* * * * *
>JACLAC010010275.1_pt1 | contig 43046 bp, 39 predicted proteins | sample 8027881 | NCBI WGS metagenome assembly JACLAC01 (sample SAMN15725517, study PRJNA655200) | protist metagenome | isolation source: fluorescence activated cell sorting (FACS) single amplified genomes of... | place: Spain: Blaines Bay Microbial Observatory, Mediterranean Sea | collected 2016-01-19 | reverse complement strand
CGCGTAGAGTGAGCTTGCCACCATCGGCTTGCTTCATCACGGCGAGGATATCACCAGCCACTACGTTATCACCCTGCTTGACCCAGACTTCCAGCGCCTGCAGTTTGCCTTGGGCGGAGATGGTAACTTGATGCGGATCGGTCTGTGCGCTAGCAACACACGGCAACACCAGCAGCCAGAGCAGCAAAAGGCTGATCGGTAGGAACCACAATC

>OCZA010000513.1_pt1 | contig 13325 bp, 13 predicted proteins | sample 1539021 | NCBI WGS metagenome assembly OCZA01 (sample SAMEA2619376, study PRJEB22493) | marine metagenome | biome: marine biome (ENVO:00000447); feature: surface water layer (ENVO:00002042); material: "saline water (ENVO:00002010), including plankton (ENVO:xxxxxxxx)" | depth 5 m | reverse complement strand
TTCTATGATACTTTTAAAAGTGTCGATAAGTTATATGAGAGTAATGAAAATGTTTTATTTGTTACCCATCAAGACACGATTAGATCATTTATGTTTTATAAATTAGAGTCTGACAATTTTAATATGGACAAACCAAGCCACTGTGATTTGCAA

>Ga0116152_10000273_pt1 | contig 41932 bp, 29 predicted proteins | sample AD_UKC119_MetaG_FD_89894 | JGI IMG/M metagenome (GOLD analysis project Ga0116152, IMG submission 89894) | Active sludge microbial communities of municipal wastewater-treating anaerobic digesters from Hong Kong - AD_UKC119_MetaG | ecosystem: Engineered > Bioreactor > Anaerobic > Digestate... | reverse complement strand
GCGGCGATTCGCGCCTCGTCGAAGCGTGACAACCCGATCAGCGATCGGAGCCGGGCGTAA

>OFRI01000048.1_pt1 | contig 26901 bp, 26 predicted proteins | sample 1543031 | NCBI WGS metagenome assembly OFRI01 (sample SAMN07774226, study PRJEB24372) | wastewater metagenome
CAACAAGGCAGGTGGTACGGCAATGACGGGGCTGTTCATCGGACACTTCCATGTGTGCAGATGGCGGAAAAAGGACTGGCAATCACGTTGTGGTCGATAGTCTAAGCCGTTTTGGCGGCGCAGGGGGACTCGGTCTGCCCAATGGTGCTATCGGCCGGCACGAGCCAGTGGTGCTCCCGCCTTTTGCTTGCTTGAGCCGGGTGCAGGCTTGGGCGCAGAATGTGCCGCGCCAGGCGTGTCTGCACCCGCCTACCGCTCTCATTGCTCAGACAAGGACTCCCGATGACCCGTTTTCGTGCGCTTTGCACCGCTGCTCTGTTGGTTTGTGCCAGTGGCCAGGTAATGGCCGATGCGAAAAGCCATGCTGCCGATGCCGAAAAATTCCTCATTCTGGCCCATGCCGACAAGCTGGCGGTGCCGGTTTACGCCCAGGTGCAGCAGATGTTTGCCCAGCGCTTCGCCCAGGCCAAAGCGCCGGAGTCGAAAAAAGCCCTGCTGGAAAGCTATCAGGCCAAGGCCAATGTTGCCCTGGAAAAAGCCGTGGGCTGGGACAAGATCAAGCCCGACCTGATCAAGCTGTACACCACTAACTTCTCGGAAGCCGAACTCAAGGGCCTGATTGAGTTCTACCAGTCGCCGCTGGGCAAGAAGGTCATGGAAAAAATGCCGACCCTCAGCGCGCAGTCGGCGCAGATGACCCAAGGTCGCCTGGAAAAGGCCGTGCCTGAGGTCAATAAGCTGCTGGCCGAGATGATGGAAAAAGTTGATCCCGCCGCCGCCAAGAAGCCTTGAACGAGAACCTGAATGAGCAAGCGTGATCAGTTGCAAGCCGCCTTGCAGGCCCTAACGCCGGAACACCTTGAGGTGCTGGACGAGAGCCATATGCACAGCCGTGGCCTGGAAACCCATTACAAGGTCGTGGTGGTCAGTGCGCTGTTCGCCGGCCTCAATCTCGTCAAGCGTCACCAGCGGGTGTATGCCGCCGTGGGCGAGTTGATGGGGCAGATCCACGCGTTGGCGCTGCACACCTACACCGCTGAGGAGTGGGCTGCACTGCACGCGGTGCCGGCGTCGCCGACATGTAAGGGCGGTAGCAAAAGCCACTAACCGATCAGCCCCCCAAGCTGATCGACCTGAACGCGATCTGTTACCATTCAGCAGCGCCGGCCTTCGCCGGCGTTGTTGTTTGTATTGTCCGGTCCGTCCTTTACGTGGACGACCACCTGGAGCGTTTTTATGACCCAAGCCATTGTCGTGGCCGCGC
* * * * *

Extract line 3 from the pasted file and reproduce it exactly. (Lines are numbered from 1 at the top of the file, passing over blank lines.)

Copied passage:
>OCZA010000513.1_pt1 | contig 13325 bp, 13 predicted proteins | sample 1539021 | NCBI WGS metagenome assembly OCZA01 (sample SAMEA2619376, study PRJEB22493) | marine metagenome | biome: marine biome (ENVO:00000447); feature: surface water layer (ENVO:00002042); material: "saline water (ENVO:00002010), including plankton (ENVO:xxxxxxxx)" | depth 5 m | reverse complement strand